• between 18 and 24 and you’ve lived continuously in the UK for more than half your life;
    • 18 or over and have spent less than 20 years in the UK and would have very significant problems living in the country you would have to return to; or
    • 25 or over and you’ve been in the UK continuously for 20 years.

However, in the majority of circumstances, individuals may not qualify for these types of visa, and it may prove difficult to secure sponsorship with a UK based employer given the tight timeframes if you do not already work for an employer that holds a Sponsor Licence enabling them to sponsor you on a Skilled Worker visa. 

An alternative option, if you have a child in the UK, is that you may be eligible to apply for a visa on the basis that you are a parent of a British or settled child who is living in the UK. We have assisted a number of clients with this route, and are well versed in the common obstacles that applicants are faced with when going through a relationship breakdown as well as securing their right to remain in the UK, including:

  • Financial issues – where a relationship has broken down, it may be more difficult to provide evidence to the Home Office that you are able to support yourself (and your children) in the UK without taking into account your ex-partner’s income/assets. However, this is not an absolute bar to making an application, and we can make detailed representations to the Home Office regarding your circumstances to give your application the best chances of succeeding;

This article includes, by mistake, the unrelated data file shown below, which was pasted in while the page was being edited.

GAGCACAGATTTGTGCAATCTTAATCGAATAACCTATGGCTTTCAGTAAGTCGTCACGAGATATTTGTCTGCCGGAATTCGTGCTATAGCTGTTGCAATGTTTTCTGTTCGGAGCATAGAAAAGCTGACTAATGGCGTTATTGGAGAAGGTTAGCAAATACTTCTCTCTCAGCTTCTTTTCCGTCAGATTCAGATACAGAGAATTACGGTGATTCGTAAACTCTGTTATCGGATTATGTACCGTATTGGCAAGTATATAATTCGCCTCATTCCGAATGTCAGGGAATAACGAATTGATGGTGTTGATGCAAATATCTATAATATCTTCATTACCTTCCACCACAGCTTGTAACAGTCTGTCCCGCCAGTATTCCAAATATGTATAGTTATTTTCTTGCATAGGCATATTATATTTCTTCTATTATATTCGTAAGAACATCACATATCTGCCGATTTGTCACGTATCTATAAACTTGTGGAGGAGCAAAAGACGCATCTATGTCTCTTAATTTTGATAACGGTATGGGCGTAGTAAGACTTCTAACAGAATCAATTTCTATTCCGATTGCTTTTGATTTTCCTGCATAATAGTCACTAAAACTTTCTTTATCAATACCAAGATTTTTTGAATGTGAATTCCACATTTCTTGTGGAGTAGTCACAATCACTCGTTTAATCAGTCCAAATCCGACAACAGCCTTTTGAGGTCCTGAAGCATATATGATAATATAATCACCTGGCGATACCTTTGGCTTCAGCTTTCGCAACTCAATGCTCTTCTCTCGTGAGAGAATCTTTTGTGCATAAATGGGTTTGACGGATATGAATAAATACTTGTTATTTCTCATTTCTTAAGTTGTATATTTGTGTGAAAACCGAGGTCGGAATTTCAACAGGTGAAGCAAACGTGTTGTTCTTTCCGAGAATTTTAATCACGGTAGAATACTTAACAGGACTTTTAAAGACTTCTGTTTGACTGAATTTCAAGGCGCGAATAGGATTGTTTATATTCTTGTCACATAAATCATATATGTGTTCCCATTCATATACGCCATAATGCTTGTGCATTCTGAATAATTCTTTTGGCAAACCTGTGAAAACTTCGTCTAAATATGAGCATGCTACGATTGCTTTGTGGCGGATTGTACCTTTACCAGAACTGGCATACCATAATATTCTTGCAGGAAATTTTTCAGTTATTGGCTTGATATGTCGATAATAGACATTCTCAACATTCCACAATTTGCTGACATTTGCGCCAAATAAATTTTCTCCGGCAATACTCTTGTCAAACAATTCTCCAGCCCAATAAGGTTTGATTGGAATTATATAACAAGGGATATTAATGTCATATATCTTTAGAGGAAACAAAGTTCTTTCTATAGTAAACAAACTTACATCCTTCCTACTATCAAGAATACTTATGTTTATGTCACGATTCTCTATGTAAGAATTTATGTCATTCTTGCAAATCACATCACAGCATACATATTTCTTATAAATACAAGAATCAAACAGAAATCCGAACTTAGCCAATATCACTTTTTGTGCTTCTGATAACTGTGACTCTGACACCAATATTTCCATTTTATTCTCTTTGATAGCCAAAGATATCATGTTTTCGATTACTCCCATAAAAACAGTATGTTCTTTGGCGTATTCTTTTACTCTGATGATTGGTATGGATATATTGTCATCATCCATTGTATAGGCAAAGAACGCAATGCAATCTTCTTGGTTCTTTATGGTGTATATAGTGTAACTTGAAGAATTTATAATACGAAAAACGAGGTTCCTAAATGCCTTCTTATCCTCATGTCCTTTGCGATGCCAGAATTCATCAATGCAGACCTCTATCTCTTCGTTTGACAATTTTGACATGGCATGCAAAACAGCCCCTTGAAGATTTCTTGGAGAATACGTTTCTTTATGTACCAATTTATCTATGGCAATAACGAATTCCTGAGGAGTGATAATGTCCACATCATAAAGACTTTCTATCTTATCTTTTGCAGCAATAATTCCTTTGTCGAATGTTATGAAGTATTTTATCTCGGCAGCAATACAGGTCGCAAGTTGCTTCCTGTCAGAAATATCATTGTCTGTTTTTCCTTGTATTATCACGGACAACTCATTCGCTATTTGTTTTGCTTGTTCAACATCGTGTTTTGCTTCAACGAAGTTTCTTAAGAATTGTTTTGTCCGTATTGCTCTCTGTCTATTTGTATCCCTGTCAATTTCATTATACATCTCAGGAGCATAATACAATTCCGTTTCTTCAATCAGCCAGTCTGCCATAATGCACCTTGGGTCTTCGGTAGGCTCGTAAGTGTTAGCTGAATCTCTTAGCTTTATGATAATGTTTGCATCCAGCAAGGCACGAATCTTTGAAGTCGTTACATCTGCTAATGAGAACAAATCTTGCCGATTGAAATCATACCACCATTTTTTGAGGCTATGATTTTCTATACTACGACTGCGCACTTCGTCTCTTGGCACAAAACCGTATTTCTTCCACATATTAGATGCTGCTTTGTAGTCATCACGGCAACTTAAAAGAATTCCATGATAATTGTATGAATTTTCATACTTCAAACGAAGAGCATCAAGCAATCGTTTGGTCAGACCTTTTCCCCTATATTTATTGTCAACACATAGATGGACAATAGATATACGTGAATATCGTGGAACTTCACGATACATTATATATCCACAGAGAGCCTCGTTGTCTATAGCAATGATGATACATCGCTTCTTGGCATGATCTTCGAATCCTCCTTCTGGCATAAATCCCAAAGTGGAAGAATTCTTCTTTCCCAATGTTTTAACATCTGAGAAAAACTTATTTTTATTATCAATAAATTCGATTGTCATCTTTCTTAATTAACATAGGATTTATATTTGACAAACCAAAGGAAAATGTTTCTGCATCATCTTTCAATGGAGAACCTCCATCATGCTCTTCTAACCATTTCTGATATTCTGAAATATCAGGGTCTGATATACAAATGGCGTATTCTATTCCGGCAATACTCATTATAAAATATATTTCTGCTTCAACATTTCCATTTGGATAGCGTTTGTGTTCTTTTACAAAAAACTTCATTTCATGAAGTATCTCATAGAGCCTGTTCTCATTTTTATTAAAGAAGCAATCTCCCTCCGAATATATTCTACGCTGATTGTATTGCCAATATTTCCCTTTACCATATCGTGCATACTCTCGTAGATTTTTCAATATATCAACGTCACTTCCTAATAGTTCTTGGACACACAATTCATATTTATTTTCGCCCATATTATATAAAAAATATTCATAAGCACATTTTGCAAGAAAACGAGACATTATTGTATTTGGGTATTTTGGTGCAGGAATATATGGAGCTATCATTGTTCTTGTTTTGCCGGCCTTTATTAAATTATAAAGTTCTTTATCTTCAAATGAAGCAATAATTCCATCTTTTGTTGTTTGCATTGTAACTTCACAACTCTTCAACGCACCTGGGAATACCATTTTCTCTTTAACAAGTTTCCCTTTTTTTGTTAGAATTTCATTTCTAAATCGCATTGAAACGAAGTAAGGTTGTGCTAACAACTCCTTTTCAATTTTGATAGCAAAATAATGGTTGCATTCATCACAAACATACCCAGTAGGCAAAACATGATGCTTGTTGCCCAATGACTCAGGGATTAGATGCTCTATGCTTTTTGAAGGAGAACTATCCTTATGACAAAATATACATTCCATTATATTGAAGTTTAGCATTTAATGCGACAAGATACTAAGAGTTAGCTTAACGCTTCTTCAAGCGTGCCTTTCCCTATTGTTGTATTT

• Accommodation – you may not have secured permanent accommodation yet to meet the accommodation or “living” requirements for this visa, but again that is something that can be explained to the Home Office;
  • Contact with your child – it is a requirement for this visa that you have contact with your child/children, and to demonstrate that you play a part in their upbringing. Where there may be child contact issues or disputes over the living arrangements of your child following a relationship breakdown, there are documents and evidence you can provide to meet this requirement;
  • Human rights – where not all of the prescriptive criteria for a parent visa are met, you may still be successful in securing a visa to remain in the UK with your child or children (even if they are not living with you) by making human rights representations to explain to the Home Office the hardships you and your children would face if you are not granted a new visa to enable you to continue to live in the UK. 

If you do not have a child in the UK, but want to remain here after a relationship breakdown, there might be other avenues worth exploring, and our Immigration team can carry out a detailed assessment of your circumstances in order to advise you on the next steps. 

Our immigration team are praised for being “quick to understand complicated and urgent immigration situations and able to offer helpful, positive ideas regarding a detailed plan of action."

Our Family team also work closely with our immigration team, giving you a joined-up approach and complete understanding of your situation.  

If you are affected by these issues, please contact us for further advice.